I've been writing a lot about ideas recently. The tendency has become to overlook ideas and the theoretical basis that drive people to make decisions and instead focus on the outcomes of those decisions. This is a jaundiced view, increasingly taken in much modern analytic work, presuming that the motivations for action should be ignored as long as the outcomes eventually line-up with our desired world view. While I do agree with the case for pragmatism in the construction of public policy - there is a necessity to work with a broad set of actors who may have radically different motivations for their actions - it is also wrong to ignore the ideologies that drive people to act. Further, the semi-predictable outcomes of our decisions may often have their seeds in the ideologies that informed these actions. People in general, and particularly political scientists, may be poor forecasters of the future, but the shortcomings of our ideas and the "propaganda"-driven frames we use to interpret the world have a roll in shaping those outcomes all the same. Belief in an ideology paves the way to a set of outcomes that may have otherwise been off the table.
In an interview, the filmmaker Adam Curtis, summarizes what he sees as the importance of ideas:
...I believe that ideas have consequences. And why I like people like [19th century conservative sociologist, Max] Weber is because they are challenging what I see as that crude left-wing vulgar Marxism that says that everything happens because of economic forces within society, that we are just surfing, our ideas are just expressions—froth on the deep currents of history, which is really driven by economics. I’ve never believed that. Of course, economic forces have a great effect on us. But actually, people’s ideas have enormous consequences. And to be honest, if you had to reduce what I do, I spend my whole time just looking at how ideas have consequences, not necessarily what the promoters of them intended, because I think that’s a really big thing in our time. (emphasis added)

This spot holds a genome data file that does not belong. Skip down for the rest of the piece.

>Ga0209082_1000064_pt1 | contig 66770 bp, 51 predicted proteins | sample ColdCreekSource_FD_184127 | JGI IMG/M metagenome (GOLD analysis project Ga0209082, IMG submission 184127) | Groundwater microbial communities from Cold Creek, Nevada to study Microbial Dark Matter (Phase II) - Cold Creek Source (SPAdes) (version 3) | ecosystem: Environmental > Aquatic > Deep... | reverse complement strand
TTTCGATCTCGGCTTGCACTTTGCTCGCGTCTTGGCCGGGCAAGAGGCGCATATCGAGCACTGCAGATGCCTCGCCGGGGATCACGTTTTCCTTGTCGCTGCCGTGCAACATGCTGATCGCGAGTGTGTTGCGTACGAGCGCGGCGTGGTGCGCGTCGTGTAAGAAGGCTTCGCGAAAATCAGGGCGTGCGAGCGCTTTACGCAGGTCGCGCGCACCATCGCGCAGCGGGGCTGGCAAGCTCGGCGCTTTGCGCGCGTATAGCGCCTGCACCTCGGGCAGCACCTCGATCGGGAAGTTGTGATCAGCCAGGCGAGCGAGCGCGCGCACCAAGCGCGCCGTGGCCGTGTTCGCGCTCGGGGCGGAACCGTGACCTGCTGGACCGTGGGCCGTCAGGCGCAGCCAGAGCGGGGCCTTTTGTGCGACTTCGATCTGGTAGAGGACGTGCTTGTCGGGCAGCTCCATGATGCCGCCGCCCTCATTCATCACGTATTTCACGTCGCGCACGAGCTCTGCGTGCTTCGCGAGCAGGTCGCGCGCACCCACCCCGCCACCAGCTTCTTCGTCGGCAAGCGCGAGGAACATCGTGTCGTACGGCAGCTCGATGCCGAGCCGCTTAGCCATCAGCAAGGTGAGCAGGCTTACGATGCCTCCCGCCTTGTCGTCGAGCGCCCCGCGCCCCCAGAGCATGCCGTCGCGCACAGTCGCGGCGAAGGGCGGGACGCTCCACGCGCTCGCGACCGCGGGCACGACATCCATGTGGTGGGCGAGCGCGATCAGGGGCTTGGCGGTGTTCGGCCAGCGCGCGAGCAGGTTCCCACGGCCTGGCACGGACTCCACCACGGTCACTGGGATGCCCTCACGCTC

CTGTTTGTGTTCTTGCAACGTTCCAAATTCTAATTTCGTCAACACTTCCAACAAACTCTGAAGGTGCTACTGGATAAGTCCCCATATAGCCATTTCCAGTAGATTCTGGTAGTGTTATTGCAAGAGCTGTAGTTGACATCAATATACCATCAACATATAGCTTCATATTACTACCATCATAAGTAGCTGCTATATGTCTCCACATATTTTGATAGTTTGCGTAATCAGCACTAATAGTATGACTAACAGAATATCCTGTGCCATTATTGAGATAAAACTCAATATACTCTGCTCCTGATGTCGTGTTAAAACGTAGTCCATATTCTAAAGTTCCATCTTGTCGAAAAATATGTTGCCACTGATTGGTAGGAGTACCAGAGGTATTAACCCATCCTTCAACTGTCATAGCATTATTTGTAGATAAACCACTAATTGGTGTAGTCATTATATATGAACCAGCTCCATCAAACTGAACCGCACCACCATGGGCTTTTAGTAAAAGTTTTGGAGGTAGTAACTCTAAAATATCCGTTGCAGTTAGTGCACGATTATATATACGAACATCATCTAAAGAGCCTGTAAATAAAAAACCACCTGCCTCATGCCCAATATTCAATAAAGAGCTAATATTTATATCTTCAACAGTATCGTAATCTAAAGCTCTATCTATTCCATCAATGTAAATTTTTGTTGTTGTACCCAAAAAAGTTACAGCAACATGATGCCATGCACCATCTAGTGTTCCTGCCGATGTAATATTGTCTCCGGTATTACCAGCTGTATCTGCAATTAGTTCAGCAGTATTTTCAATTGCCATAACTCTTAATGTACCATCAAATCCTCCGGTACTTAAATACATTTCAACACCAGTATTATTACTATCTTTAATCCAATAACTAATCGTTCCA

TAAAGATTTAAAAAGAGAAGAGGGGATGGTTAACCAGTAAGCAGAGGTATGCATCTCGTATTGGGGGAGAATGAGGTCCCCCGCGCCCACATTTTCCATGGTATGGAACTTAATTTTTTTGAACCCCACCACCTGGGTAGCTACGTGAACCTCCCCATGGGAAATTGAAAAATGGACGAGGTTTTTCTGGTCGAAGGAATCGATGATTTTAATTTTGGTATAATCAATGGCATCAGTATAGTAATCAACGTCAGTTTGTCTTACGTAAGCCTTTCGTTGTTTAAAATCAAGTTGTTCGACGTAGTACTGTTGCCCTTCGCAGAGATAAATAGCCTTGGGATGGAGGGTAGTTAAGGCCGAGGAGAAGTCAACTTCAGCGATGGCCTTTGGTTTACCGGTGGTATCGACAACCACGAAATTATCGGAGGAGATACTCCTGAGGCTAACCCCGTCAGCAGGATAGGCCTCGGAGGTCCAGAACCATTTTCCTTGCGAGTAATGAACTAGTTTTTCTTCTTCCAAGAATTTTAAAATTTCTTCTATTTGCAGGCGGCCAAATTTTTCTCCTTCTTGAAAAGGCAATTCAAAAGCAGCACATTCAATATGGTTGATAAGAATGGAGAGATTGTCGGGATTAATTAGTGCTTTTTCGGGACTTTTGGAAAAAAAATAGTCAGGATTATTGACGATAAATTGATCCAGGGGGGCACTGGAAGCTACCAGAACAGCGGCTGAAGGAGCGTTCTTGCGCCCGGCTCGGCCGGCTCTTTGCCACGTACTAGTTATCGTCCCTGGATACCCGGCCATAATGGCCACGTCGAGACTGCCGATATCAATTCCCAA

I think that Curtis articulates a very important point here. Just because our limitations at making predictions are very real does not mean the ideologies that we use to make those predictions will not have some resonance upon the outcomes. No one would initiate grandiose mechanisms of social upheaval if they did not intrinsically believe that their ideology would result in a desired impact. Stalin did not agriculturally collectivize the Ukraine with the goal of starving millions of his own citizens, he did it because he believed that he was implementing a scientifically derived socio/political framework that would help deliver the Soviet Union to a greater degree of resource independence. It was in part, because of the near religious nature of the prescriptive Marxist dialects involved that the policies were implemented on the scales that they were and resulted in the level of destruction that they did. The same case can be made for the decision of the Khmer Rouge to return Cambodia to the technological stone age or by neoliberal economists to subject developing economies to the cruelties of structural adjustment throughout the 1980s. The beliefs themselves shaped and determined the outcomes, even if they were not the outcomes predicted.